According to the study, “employers use soft skills as the no.1 differentiator for job applications in all types of industries.” The study also reported that candidates possessing soft skills, increases their chances of successful employment. In particular, the most common reported employability skills that employers demand are “teamwork, problem solving, communication, computer skills, analytical thinking, leadership, time management, creativity, interpersonal and organization.” In addition, the researchers argued that the main reason for unemployment is not due to the lack of jobs, rather it is the lack of employability skills possessed by candidates. 

The importance of employability skills is directly related to how the way jobs in the 21st century are designed today, in which the workplace requires employees to interact with one another as a team in order to achieve goals that the employer demands. In Kranz’s study, she “illustrates the scale of the interpersonal interactions a STEM professional can expect to encounter in a professional setting.” Stem professionals can be expected to interact with others, ranging from large scale interactions with the general public to small scale interactions with colleagues.The study also reported that “the STEM professional will likely interact repetitively with colleagues and most intimately with direct teammates on a daily basis.” Furthermore, according to Kranz, “the level of expertise with which the soft skills are behaviorally exhibited can determine the success of the interactions.”  

Furthermore, due to the fact that the 21st century is characterized by innovation, in which companies are competing with one another to produce innovative ideas, employers are requiring candidates to possess the following soft skills of problem solving, creativity and critical thinking in order to succeed on behalf of the company. The increase of college graduates has also added pressure for employers to recruit candidates with the right balance of hard and soft skills. Employers believe that possessing a college degree and previous work experience are the basic requirements for a job while soft skills lead to long-term career success.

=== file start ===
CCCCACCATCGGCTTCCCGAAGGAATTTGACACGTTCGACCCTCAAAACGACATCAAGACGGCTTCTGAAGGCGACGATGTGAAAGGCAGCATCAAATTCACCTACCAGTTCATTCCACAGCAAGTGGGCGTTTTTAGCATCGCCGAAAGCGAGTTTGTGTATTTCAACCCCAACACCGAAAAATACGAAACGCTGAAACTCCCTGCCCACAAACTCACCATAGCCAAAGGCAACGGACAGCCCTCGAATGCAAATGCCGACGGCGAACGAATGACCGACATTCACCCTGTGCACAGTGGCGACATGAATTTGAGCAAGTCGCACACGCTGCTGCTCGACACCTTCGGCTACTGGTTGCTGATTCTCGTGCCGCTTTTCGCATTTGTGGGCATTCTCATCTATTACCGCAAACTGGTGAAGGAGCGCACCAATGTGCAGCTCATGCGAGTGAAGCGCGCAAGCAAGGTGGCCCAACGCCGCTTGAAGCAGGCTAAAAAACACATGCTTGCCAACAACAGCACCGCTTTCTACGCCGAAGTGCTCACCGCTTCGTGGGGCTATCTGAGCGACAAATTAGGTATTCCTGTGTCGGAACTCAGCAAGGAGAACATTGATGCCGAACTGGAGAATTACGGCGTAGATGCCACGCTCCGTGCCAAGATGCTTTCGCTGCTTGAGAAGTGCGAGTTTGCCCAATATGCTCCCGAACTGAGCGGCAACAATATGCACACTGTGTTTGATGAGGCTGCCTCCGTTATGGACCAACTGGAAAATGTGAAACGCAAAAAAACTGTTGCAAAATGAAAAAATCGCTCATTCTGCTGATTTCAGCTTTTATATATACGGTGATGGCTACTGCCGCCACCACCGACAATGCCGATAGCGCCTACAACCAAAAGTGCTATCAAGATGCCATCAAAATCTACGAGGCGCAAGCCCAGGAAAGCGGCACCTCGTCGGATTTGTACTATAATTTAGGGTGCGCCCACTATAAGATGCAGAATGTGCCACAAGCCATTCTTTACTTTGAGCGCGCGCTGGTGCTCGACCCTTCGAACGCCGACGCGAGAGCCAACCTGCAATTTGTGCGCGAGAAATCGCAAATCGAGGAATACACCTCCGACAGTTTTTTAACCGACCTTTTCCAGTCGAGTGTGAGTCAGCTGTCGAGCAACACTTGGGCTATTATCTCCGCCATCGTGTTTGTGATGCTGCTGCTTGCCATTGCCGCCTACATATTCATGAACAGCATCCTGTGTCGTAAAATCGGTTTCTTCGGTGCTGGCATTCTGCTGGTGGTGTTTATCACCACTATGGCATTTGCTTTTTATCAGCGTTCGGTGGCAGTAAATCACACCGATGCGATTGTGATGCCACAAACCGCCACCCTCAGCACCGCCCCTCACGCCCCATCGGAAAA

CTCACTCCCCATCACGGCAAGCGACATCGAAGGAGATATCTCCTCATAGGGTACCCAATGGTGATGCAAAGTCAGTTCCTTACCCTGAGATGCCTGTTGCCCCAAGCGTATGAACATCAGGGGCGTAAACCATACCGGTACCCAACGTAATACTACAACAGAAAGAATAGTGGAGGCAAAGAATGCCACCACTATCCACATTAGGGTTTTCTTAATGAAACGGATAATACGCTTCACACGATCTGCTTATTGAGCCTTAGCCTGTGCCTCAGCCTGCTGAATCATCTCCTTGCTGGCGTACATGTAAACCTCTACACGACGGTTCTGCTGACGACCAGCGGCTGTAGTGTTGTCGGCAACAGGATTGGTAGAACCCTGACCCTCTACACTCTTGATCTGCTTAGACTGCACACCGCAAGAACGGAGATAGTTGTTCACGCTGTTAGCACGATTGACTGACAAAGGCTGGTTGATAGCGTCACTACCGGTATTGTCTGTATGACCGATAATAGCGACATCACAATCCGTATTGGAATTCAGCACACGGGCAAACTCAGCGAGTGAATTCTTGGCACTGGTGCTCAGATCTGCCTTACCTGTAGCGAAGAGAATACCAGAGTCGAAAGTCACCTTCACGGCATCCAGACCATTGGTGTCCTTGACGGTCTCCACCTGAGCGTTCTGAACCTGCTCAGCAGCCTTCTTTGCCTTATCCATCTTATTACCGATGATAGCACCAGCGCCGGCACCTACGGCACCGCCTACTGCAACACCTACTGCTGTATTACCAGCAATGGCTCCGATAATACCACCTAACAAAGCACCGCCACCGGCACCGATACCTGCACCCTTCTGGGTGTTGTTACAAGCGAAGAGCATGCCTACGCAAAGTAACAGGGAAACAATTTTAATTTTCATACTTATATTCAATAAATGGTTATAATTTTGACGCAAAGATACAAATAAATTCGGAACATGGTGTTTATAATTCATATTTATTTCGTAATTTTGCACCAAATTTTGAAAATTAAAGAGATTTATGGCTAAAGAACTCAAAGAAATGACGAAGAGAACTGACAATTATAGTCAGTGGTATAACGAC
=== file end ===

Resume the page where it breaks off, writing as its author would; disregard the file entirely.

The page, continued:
When soft skills are employed in the workplace, STEM candidates will be able to adapt to change and gain a better understanding of people and the world around them which contributes to long-term career success. Soft skills are just as critical as hard skills but unfortunately they aren’t emphasised enough in the STEM education curriculum, which creates a skills gap between STEM and liberal arts majors. Each job requires specific hard and soft skills that are unique to that profession, in which candidates who develop both skills have an advantage in their careers. Even in professions where it would appear that the demand for hard skills outweighs soft skills, candidates need to have a balance of both. Candidates with the right blend of hard and soft skills become a critical component to the improvement and strength of the company that they work for. Incorporating soft skills should be a priority in the STEM education curriculum as well as organizations because those skills will be needed for long-term effective careers. 

Thus, it is not surprising that schools, parents and employers are heavily focused on the STEM industry these days due to the growing demand. Students majoring and pursuing STEM careers have increased overtime, with the hopes of obtaining job security and financial security.  However, employers want STEM candidates to develop the critical skills and knowledge base that comes from a liberal arts education in order to obtain long-term career success.

References 

Kranz, E. J. (2019, July 1). Critical Soft Skills And The Stem Professional. Retrieved March 6, 2020, from https://dune.une.edu/cgi/viewcontent.cgi?article=1234&context=thesesAn exploration of global employability skills: a systematic research review